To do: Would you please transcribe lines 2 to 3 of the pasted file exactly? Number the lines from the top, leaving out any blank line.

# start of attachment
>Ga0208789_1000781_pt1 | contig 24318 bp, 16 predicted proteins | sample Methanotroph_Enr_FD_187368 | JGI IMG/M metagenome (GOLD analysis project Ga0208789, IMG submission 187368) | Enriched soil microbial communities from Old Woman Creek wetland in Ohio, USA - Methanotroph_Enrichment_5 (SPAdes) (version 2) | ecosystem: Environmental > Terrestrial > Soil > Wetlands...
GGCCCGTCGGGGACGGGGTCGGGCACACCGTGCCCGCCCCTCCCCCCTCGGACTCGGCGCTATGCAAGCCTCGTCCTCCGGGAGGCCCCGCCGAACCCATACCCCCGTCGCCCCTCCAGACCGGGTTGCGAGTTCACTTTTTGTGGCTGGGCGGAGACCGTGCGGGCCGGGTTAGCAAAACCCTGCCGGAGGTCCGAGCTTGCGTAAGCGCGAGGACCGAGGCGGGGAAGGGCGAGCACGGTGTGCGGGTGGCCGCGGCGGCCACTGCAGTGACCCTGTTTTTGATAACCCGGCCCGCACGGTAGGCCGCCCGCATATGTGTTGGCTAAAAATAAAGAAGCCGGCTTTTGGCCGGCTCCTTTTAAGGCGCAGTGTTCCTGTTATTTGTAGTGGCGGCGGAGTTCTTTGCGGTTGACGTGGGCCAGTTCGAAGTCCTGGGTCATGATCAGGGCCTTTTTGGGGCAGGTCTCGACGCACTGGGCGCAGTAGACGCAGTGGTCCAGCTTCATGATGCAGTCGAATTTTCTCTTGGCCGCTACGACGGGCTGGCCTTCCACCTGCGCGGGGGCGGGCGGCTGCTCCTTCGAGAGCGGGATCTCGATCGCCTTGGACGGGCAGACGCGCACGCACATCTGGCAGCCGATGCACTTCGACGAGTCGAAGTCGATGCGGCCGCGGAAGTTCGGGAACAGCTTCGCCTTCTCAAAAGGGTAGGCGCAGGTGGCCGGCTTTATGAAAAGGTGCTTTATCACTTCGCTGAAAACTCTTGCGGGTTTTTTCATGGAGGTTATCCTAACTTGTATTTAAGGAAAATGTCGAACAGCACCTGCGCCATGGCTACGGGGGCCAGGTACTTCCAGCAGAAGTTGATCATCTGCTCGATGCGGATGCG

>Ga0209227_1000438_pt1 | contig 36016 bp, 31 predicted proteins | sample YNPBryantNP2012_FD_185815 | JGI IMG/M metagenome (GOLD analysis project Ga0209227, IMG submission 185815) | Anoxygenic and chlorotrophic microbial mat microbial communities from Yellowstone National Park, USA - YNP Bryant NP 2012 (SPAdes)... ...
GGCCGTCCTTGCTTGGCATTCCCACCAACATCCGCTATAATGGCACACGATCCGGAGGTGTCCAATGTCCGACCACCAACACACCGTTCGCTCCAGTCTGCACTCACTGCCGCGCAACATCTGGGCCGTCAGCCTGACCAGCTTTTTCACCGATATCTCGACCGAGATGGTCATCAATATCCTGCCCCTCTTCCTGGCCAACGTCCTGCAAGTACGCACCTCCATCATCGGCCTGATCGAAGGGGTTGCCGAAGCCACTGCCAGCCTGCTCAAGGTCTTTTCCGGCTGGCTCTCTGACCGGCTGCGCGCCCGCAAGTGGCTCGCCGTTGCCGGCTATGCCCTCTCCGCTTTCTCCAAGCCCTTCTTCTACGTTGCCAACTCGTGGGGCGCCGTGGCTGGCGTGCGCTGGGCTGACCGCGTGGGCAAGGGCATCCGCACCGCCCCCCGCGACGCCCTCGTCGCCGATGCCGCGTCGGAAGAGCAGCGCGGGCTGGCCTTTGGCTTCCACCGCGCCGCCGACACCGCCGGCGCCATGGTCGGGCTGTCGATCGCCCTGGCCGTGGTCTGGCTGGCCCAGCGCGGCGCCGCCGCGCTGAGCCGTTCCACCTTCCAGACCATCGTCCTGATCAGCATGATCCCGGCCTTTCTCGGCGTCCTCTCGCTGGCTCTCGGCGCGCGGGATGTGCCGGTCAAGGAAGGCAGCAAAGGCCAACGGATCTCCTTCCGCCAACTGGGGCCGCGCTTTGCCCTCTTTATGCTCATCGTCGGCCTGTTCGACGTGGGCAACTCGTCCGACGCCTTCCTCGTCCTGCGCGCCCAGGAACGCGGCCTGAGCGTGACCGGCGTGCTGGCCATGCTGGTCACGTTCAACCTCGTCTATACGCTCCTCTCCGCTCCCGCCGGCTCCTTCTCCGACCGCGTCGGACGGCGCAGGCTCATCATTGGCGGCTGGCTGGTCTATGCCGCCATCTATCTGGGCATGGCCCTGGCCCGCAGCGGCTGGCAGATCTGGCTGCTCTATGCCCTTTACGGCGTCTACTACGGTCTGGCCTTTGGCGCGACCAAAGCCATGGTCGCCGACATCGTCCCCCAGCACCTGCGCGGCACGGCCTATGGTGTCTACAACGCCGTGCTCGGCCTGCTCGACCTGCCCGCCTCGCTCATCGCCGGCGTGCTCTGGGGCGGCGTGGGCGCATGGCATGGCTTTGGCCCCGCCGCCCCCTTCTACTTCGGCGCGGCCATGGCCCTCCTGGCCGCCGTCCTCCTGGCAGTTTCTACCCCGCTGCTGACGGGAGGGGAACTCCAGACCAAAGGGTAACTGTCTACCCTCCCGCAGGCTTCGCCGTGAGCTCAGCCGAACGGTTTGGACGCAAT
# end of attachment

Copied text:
GGCCCGTCGGGGACGGGGTCGGGCACACCGTGCCCGCCCCTCCCCCCTCGGACTCGGCGCTATGCAAGCCTCGTCCTCCGGGAGGCCCCGCCGAACCCATACCCCCGTCGCCCCTCCAGACCGGGTTGCGAGTTCACTTTTTGTGGCTGGGCGGAGACCGTGCGGGCCGGGTTAGCAAAACCCTGCCGGAGGTCCGAGCTTGCGTAAGCGCGAGGACCGAGGCGGGGAAGGGCGAGCACGGTGTGCGGGTGGCCGCGGCGGCCACTGCAGTGACCCTGTTTTTGATAACCCGGCCCGCACGGTAGGCCGCCCGCATATGTGTTGGCTAAAAATAAAGAAGCCGGCTTTTGGCCGGCTCCTTTTAAGGCGCAGTGTTCCTGTTATTTGTAGTGGCGGCGGAGTTCTTTGCGGTTGACGTGGGCCAGTTCGAAGTCCTGGGTCATGATCAGGGCCTTTTTGGGGCAGGTCTCGACGCACTGGGCGCAGTAGACGCAGTGGTCCAGCTTCATGATGCAGTCGAATTTTCTCTTGGCCGCTACGACGGGCTGGCCTTCCACCTGCGCGGGGGCGGGCGGCTGCTCCTTCGAGAGCGGGATCTCGATCGCCTTGGACGGGCAGACGCGCACGCACATCTGGCAGCCGATGCACTTCGACGAGTCGAAGTCGATGCGGCCGCGGAAGTTCGGGAACAGCTTCGCCTTCTCAAAAGGGTAGGCGCAGGTGGCCGGCTTTATGAAAAGGTGCTTTATCACTTCGCTGAAAACTCTTGCGGGTTTTTTCATGGAGGTTATCCTAACTTGTATTTAAGGAAAATGTCGAACAGCACCTGCGCCATGGCTACGGGGGCCAGGTACTTCCAGCAGAAGTTGATCATCTGCTCGATGCGGATGCG

>Ga0209227_1000438_pt1 | contig 36016 bp, 31 predicted proteins | sample YNPBryantNP2012_FD_185815 | JGI IMG/M metagenome (GOLD analysis project Ga0209227, IMG submission 185815) | Anoxygenic and chlorotrophic microbial mat microbial communities from Yellowstone National Park, USA - YNP Bryant NP 2012 (SPAdes)... ...